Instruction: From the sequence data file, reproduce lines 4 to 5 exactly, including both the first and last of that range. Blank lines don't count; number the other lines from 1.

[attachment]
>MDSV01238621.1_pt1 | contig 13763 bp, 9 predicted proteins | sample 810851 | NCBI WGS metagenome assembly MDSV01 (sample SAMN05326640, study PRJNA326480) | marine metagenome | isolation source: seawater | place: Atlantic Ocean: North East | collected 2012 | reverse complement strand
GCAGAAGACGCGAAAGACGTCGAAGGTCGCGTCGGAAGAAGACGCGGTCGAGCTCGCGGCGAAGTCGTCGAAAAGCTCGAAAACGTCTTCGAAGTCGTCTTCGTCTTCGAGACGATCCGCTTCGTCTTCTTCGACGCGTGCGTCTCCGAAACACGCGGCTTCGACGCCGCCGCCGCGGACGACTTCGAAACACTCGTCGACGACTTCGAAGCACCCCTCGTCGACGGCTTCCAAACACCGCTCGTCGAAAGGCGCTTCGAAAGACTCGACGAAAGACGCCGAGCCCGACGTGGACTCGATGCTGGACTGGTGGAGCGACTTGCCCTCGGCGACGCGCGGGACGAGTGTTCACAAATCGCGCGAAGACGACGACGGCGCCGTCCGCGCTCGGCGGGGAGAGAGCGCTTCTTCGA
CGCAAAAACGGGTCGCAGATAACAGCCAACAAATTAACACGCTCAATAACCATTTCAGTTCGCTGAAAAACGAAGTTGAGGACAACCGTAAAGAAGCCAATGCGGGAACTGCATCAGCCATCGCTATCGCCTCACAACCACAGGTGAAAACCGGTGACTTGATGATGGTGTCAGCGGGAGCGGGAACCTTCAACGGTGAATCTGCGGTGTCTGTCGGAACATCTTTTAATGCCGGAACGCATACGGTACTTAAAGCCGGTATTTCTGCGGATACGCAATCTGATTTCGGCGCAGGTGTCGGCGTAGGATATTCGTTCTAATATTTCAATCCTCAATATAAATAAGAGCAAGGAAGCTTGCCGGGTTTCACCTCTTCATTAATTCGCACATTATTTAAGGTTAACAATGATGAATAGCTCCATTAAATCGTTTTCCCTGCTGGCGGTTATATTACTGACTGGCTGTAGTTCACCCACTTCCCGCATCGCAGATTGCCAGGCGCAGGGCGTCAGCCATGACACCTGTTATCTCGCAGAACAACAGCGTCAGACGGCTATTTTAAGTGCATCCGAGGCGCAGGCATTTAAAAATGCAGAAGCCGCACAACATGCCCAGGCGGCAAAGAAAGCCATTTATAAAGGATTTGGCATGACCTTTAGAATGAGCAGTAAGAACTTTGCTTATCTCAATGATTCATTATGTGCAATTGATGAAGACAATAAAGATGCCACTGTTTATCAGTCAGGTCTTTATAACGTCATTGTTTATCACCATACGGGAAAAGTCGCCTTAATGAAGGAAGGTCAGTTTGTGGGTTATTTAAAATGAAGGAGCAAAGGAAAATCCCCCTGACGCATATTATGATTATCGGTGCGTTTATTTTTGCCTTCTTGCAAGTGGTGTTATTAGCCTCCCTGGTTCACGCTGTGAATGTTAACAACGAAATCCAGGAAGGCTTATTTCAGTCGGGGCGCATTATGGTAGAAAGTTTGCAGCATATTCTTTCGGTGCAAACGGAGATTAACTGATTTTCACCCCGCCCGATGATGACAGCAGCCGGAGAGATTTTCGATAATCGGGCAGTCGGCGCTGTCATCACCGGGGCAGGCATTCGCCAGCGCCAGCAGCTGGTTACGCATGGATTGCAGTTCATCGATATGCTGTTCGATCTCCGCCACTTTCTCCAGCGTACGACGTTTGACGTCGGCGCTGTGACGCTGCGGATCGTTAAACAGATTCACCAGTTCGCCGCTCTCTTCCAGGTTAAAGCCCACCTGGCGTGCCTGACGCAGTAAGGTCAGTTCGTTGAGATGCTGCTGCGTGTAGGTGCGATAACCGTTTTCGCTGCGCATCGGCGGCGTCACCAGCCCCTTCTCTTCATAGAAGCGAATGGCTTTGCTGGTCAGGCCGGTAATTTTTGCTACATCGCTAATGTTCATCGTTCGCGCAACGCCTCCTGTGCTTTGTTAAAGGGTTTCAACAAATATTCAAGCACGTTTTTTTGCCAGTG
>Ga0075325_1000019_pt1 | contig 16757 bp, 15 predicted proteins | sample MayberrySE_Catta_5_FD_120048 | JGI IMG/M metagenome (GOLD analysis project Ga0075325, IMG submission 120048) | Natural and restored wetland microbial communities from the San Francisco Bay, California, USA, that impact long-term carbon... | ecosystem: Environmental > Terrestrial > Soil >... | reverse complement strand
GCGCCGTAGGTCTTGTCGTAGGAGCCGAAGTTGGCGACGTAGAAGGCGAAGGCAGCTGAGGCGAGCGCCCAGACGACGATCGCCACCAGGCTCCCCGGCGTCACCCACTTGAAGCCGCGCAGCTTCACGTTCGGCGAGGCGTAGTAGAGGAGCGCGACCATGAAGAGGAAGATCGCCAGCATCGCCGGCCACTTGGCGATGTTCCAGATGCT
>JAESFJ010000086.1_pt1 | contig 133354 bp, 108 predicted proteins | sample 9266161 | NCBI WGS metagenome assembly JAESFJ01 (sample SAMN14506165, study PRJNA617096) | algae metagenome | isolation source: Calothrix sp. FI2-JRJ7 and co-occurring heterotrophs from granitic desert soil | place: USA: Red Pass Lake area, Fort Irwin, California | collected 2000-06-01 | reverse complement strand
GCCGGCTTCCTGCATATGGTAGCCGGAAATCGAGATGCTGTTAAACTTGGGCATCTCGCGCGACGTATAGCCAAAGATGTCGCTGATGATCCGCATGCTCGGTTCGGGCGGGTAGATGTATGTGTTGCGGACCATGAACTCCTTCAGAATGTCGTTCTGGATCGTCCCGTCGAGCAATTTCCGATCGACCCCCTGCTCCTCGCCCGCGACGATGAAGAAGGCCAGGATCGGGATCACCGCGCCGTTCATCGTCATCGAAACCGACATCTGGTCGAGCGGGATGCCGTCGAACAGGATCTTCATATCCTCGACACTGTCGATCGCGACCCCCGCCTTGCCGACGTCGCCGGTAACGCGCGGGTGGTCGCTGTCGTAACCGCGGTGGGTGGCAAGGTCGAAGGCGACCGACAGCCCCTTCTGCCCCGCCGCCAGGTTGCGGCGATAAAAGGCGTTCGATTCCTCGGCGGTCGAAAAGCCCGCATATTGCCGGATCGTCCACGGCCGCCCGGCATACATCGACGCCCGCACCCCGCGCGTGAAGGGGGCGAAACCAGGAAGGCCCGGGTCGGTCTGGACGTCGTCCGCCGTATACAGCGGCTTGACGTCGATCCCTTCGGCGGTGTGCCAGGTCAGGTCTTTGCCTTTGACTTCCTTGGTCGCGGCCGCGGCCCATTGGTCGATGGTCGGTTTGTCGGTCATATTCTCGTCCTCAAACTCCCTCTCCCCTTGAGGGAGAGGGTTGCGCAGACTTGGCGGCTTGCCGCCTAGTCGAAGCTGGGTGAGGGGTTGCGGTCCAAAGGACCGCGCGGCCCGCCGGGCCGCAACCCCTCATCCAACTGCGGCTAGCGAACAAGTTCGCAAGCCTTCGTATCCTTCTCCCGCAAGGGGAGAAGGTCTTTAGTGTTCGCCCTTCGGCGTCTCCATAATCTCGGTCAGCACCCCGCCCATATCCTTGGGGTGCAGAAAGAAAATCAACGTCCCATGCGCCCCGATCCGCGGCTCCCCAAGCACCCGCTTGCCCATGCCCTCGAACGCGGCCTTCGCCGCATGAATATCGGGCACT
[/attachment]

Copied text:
>Ga0075325_1000019_pt1 | contig 16757 bp, 15 predicted proteins | sample MayberrySE_Catta_5_FD_120048 | JGI IMG/M metagenome (GOLD analysis project Ga0075325, IMG submission 120048) | Natural and restored wetland microbial communities from the San Francisco Bay, California, USA, that impact long-term carbon... | ecosystem: Environmental > Terrestrial > Soil >... | reverse complement strand
GCGCCGTAGGTCTTGTCGTAGGAGCCGAAGTTGGCGACGTAGAAGGCGAAGGCAGCTGAGGCGAGCGCCCAGACGACGATCGCCACCAGGCTCCCCGGCGTCACCCACTTGAAGCCGCGCAGCTTCACGTTCGGCGAGGCGTAGTAGAGGAGCGCGACCATGAAGAGGAAGATCGCCAGCATCGCCGGCCACTTGGCGATGTTCCAGATGCT